Hidden sexism in Child Entertainment Media

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Sexism appears like a natural norm that dominates all our cultures. From a very very early age, it seems to be fed into our system so that the process of unlearning, later on becomes all the more difficult. Seriously, what is it about most shows to compulsively conform to the male female binary, the masculine feminine stereotype?

I myself have been one of the biggest fans of Cartoon Network and now, looking back, am almost horrified to realise how very sexist most of their shows were. I am speaking of characters like Johnny Bravo or the depiction of Olive Oil in Popeye, for instance. Johnny Bravo is your typical muscular man, failing miserably to impress the ladies, and a self-proclaimed mama’s boy. He is narcissistic and often reminds one of the “beauty without brains” blond girl stereotype.

Johnny_Bravo

Then there is Popeye and his girlfriend Olive Oyl and the stout villain Bluto. Olive is often kidnapped by Bluto and Popeye has to save her. Spinach gives him muscles, which is essential for him to display his masculinity and rescue his woman from Bluto. Olive seems to be always in trouble, and she is portrayed as the meek lean woman who can never protect herself. There was one episode, I remember in particular where she was a policewoman, ticking off Popeye off for breaking the law. However, the outcome of the episode was inevitable- she was again overpowered by Bluto, and Popeye had to save her. The whole point of the show was this.

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The paucity of girl characters in most of the cartoons is almost shocking. The main actions are always given to the males, while the females stay either in the background, or are mere catalysts to the main actions. Dexter is the boy genius with an entire hidden laboratory on his house while his sister, Didi is a prankster and essentially dumb- “what does this button do?” Almost all the Looney Tunes characters are males, a fact that is revealed when occasionally a female counterpart is brought on screen. Granny, that is Tweety’s owner is a rare female face, but then again, she does not participate in the chief action. Muriel in Courage the Cowardly Dog plays more or less the same role- the benevolent mother figure who remains indifferent to and ignorant of much of the action, and occasionally when attacked, she is saved by Courage.

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Finally we had the Powerpuff Girls. At first glance it seems a perfect story about girl power, doesn’t it? But the very names of the girls is odd. Blossoms, Bubbles and Buttercup. They all revert to the stereotype of the girl as a soft, flowery, dainty creature. Secondly the girls are made from “everything nice”. Thirdly, why couldn’t it be powerpuff girls and boys, with a balanced gender equation?

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Even Tom and Jerry, which happened to be my favourite show by the way, uses certain stereotypes that one tends to miss at first glance. The female cats in the show are all sexualized- they exist to fuel a conflict between Tom and other cats, or Tom and Jerry. The only other female character in the show is the housekeeper- the black buxom woman whose head is never shown. She is the de-sexed Mammy of the house, who judging by her apron is responsible only to keep the house clean. Her domesticity is never called into question.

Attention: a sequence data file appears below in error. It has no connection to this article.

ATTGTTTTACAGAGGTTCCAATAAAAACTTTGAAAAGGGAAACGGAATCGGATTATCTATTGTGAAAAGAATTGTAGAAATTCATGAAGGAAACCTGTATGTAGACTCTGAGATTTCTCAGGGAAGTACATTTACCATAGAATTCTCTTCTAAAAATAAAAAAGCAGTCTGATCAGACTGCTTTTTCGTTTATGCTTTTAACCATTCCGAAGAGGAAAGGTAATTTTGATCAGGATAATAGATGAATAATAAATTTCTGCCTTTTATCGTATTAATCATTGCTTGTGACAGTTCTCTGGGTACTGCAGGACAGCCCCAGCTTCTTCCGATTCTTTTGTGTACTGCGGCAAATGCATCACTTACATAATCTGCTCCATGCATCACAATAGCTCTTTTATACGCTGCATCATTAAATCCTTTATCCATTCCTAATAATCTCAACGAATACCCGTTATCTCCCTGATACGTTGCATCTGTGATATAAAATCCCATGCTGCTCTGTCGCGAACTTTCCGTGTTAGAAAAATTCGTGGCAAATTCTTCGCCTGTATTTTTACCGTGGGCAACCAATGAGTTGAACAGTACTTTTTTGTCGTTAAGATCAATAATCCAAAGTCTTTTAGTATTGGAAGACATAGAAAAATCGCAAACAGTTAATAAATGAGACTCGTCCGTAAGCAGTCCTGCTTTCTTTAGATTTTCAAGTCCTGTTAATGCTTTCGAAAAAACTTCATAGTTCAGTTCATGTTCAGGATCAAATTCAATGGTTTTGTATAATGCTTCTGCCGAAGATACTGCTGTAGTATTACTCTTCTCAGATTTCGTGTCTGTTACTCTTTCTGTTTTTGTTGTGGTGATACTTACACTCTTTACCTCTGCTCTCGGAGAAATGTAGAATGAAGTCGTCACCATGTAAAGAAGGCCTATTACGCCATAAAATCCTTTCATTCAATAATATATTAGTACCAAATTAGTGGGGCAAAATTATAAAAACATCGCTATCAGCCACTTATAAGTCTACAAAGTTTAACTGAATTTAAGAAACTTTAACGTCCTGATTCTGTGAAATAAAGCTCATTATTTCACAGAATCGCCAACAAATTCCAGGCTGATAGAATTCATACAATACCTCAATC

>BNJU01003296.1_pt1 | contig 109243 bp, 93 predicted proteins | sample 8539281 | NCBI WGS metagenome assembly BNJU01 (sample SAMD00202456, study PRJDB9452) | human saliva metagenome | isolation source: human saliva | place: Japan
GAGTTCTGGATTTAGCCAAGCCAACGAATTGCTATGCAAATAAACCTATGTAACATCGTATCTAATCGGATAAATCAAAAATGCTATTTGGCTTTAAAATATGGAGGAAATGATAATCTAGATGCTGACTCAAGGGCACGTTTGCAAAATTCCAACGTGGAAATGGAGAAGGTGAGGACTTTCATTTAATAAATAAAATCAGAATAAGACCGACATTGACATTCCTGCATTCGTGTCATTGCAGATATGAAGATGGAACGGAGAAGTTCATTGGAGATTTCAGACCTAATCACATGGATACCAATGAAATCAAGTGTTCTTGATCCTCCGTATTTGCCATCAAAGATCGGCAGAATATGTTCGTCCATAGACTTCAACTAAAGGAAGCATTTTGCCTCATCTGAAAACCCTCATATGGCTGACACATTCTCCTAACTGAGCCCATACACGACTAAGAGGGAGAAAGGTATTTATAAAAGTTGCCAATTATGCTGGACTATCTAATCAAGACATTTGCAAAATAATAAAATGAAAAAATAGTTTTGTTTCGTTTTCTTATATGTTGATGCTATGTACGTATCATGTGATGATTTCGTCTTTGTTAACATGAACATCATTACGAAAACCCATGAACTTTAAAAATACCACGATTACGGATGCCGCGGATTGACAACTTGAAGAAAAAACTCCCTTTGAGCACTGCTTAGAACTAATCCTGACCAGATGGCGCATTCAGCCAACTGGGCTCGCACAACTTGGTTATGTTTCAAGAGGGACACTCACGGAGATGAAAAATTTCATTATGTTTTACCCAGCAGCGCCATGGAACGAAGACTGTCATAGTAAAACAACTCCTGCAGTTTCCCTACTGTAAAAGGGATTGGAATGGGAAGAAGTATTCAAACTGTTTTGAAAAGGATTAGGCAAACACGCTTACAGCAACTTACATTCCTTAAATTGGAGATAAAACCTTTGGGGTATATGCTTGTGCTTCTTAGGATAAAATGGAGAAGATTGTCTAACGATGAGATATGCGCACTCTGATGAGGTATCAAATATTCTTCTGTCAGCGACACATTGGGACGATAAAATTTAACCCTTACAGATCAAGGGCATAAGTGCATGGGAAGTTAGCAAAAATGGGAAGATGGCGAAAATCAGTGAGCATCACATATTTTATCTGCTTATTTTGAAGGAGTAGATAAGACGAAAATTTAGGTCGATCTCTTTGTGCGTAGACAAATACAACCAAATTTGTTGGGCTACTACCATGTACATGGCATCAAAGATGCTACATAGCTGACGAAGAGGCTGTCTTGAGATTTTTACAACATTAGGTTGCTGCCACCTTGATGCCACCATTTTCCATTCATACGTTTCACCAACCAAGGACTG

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Okay, now I am going to talk about the Disney princesses- the world of Ariel, Cinderella, Snow White and Rapunzel fostering the dream of the Prince Charming and continuing the model of the damsel in distress. The young, lovely heroines are meek, good, obedient, submissive, and naturally weaker and inferior to their heroes. Women typically have two roles- the helpless princess and the evil witch. I remember the illustrations in my fairy tale book specifically used colour to denote the good and evil binary. So the princess was always white and the witch black- which brings racism into the picture as well. Beauty happens to be their sole weapons, something that reflects the Victorian Age sentiments about women and marriage. Cinderella needs a fairy godmother to get rid of her rags and become gracious so s to be noticed by her prince. Ariel, the feisty little rebel, compromises her voice to get legs in order to be with her man. Snow White is blatantly about the story of two women fighting to be the “fairest of them all”. Then there is Mulan, the Chinese girl. She fights, saves the man she loves, kills the Huns, and gets to shoot cannons. Of course, her story is set back in sexist Imperial China, where, as a woman, she is expected to serve her husband. The only way Mulan gets ahead in life and makes friends is by disguising herself as a man. When the truth finally comes out, Mulan’s friends shun her. This fairy tale clearly supports the idea that being born female is a bad thing.

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Children’s culture is a problematic area, if one sits to analyse it for its gender bias. I am not saying all of it is sexist. However, some of them did carry a very demeaning image of women and I believe it is extremely detrimental for the general opinion of gender in our society in the long run.

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